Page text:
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Monday, August 29, 2011

My Borges Workshop and the Definition of Quilombo

Borges. Math. It's connected. Just trust me.
Last Thursday was an important day for me: I was a participant in an interdisciplinary workshop on Borges and the Infinite. Let me give you the down low.

So, shortly after I had arrived in Argentina I had mentioned to some of my co-professors of English that I liked Borges and had done research on the connections between Borges' writings and mathematics. They seemed really interested in the topic, and the next thing I know I'm having a meeting with the dean on how we can implement this as some sort of co-curricular event. I told her how much I value interdisciplinarity and the ability to analyze something from different academic perspectives, and I explained that, since I went to a liberal arts unviersity, I had no problem studying math and Spanish concurrently. The dean, Gisela, mentioned that she wanted to establish more communication between the departments here at UNRC, and I said "sign me up" (but in Spanish, of course). Well, she put me in contact with one of the secretaries of institutional relations, and we began to develop the project. This was around May, mind you. We decided that it could be neat to do a mini workshop with a series of talks from professors of different disciplines. We decided on "Borges y lo infinito" (Borges and the infinite) as a theme, and then we set the date: August 25th. Originally, this event was going to be 5 hours long, with each presenter talking for approximately 40 minutes and then allowing for questions. Fortunately, this was later cut down to 2.5 hours.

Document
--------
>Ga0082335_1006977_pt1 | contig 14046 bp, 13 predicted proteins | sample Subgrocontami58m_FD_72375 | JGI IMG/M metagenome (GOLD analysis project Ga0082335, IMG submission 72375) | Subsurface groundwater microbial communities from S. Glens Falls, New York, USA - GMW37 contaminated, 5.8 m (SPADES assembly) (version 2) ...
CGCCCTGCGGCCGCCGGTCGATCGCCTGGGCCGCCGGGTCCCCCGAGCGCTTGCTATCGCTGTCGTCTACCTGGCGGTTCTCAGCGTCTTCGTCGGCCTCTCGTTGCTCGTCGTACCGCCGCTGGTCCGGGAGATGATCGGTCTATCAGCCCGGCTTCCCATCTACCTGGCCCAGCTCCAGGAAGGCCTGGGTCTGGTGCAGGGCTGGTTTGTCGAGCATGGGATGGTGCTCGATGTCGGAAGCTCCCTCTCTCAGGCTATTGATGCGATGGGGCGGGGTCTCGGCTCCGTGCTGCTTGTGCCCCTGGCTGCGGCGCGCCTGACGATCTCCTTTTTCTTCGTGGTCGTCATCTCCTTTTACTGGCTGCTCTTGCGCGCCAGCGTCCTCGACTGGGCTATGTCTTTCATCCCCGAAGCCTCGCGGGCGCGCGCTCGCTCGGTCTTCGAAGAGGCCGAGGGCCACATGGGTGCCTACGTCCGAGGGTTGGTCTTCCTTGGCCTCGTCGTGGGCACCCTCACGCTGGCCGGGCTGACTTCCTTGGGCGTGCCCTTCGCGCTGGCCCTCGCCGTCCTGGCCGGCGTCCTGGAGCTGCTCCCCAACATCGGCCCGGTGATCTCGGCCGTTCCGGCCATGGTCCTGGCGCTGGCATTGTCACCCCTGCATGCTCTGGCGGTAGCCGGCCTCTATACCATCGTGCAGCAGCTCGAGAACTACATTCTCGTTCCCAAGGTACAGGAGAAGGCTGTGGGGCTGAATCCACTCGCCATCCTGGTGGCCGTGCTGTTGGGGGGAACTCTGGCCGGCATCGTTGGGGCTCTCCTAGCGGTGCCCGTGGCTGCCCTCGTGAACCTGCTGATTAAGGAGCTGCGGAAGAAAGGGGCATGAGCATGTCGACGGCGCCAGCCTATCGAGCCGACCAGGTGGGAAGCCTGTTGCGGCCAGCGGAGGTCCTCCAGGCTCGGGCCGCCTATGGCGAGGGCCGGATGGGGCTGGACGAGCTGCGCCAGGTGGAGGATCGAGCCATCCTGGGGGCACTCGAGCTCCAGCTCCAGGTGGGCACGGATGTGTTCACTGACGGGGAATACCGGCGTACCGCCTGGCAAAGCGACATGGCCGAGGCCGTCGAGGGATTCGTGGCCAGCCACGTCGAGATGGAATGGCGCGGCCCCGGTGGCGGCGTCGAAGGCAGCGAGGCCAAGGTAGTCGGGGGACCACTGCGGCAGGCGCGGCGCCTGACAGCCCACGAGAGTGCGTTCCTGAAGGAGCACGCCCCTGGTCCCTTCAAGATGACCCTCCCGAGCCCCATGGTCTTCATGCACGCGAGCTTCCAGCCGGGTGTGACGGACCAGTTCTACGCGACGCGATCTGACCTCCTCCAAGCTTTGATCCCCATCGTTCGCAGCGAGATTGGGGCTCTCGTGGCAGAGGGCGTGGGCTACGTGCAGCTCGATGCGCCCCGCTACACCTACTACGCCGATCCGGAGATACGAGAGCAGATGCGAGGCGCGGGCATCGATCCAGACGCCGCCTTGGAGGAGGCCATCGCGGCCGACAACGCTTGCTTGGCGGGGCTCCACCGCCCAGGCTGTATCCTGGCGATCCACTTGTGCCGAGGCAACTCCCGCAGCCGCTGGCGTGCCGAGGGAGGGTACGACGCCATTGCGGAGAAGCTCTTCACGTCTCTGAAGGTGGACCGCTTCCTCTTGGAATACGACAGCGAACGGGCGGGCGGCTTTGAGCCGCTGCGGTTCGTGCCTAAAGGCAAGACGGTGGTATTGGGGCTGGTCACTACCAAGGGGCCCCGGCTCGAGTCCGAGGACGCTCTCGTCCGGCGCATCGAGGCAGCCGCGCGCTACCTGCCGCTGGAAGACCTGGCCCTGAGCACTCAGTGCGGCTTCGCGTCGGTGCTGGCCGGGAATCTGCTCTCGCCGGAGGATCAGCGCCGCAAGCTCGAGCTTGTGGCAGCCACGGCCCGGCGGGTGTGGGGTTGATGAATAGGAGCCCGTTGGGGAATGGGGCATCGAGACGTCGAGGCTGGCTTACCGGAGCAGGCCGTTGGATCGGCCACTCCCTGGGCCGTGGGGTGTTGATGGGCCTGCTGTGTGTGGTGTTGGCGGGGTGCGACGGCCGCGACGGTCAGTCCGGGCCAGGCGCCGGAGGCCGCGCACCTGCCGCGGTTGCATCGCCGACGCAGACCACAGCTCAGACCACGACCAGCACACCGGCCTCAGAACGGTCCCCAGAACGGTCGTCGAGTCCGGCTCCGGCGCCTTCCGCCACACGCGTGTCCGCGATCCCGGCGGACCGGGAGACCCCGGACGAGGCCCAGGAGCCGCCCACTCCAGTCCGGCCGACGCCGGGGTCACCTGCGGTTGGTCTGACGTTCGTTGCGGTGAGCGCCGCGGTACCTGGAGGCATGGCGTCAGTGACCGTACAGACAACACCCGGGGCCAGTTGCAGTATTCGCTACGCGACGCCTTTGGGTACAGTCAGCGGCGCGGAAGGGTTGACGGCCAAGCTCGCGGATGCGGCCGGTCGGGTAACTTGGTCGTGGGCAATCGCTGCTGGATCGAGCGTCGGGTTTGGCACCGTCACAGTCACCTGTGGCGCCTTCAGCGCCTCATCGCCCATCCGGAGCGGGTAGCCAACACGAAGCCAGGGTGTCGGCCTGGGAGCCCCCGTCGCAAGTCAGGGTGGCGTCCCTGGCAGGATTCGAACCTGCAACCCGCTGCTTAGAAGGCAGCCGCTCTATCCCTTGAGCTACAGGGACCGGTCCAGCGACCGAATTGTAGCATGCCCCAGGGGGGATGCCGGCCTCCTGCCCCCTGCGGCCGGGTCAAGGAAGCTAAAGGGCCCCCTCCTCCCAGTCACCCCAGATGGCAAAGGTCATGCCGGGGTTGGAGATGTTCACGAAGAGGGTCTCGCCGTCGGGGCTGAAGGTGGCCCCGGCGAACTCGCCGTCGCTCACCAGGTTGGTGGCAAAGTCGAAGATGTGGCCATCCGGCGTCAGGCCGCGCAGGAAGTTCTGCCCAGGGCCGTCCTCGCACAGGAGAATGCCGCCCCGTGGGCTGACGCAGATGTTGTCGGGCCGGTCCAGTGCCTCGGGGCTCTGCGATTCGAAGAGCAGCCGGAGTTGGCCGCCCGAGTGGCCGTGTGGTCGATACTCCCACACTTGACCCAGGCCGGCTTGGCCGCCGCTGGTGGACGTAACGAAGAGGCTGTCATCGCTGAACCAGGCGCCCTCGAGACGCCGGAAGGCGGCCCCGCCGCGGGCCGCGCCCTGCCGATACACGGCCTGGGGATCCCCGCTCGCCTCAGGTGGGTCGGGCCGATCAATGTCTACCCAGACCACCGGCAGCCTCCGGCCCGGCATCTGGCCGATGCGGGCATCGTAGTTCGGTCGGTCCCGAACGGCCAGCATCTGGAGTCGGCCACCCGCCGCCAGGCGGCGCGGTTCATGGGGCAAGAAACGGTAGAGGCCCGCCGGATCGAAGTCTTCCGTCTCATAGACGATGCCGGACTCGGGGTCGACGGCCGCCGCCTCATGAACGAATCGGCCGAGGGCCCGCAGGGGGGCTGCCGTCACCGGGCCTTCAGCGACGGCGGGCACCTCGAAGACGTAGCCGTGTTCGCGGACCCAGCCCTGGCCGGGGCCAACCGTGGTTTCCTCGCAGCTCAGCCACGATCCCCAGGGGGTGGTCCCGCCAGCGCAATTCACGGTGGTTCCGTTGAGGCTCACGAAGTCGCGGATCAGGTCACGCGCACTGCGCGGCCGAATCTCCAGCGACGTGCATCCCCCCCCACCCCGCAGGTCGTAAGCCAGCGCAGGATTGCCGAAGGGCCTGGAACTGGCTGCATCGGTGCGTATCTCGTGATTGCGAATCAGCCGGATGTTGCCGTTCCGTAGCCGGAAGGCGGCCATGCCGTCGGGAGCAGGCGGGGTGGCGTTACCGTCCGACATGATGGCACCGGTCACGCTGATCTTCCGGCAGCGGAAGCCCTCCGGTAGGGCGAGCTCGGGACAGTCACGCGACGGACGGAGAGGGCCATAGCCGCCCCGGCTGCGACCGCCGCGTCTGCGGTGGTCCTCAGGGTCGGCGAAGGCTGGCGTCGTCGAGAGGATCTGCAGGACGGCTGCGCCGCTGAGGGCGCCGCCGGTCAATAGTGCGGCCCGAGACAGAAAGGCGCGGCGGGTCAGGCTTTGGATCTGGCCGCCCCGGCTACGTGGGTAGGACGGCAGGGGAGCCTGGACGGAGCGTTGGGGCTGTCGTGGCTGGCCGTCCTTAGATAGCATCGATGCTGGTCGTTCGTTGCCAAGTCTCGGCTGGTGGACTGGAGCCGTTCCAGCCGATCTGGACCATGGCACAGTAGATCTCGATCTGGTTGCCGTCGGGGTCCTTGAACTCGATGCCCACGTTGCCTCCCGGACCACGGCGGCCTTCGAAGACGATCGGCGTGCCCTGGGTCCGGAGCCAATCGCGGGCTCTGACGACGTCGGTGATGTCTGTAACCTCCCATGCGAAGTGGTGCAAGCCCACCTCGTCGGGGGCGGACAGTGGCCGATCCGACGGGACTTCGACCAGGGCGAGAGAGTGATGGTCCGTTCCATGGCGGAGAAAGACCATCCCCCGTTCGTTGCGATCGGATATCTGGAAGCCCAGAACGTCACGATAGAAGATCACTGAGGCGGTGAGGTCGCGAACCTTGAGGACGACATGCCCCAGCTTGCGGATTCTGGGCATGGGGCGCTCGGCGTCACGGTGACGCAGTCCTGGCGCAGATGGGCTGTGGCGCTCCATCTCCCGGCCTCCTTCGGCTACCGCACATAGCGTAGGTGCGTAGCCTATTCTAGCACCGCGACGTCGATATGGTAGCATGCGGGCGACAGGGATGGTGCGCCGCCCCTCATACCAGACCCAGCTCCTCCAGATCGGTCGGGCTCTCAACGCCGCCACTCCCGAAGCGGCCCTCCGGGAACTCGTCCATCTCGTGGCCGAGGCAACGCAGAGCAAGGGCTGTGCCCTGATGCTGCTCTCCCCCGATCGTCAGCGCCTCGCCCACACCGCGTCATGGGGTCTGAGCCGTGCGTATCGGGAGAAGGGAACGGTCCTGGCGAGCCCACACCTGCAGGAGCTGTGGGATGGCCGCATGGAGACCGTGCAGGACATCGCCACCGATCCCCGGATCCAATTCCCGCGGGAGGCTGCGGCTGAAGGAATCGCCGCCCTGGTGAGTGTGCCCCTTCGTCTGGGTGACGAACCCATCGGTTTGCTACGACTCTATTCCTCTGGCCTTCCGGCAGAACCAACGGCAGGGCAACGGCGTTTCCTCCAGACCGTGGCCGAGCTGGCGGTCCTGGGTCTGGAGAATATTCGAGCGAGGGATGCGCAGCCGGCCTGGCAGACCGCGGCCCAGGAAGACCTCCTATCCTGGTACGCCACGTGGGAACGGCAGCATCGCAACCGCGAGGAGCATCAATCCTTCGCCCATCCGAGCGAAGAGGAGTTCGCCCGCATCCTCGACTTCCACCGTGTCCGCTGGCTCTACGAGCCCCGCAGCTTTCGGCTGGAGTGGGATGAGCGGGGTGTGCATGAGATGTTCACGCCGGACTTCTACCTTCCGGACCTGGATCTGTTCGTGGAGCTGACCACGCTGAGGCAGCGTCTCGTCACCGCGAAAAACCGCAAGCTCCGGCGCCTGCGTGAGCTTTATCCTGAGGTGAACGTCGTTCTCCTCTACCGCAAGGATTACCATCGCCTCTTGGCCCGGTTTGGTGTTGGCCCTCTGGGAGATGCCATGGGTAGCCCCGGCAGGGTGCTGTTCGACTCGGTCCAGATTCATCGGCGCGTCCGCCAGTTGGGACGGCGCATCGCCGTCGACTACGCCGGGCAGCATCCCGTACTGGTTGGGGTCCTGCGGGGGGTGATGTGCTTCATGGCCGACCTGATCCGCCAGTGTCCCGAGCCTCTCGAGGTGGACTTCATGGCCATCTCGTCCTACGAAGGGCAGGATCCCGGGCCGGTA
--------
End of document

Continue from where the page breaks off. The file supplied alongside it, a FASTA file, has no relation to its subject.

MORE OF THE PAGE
After that, we kind of let things mellow over the break.

Once break was finished, I designed a flyer and started meeting with professors. At the time, only the Philosophy/math professor (Eduardo Dib) was selected as a co-presenter, so he and I talked a little bit about what we wanted to present. Eduardo was going to talk about the sense of anxiety that comes with preoccupying onself with the infinite, as well as El Libro de Arena. I told him that we were due to have access to technology, so he could make a PowerPoint or whatever he liked, but he opted for a straight up presentation. Originally the event was going to be held on campus, but they decided (with a few weeks to spare, mind you) to move it downtown so that more members of the community could come; I thought that was a great idea. Well, now the rapid-fire changes start coming, and things start to get messier.

For starters, I finally got a list of people who were willing to present: it was a list of 6 people. With around two weeks left until the conference, I could only get in touch with two of the presenters: Eduardo and Toni Lloveras. I met with Toni and we talked about her background (French), and she mentioned that she wanted to talk about Borges and Escher, as well as some other famous works of art that have similar themes as Borges' writing. Great. No problem. Well, I get no responses from the other presenters for a few days, so I start working on my presentation: a detailed PowerPoint with lots of pictures to help the audience (which has little math experience) understand transfinite numbers, mathematical recursion, and Russell's paradox. Finally, I get a call from another presenter: a lawyer and philosophy professor named Justo (a great name for a lawyer, if you ask me). We met after work one day for a drink and, though he assured me he really didn't want to participate, he would do it anyway. Great. At this point, I would take whatever I could get. He said he'd make up something about the philosophical trends in the time period when  Borges was writing, so I was happy with that.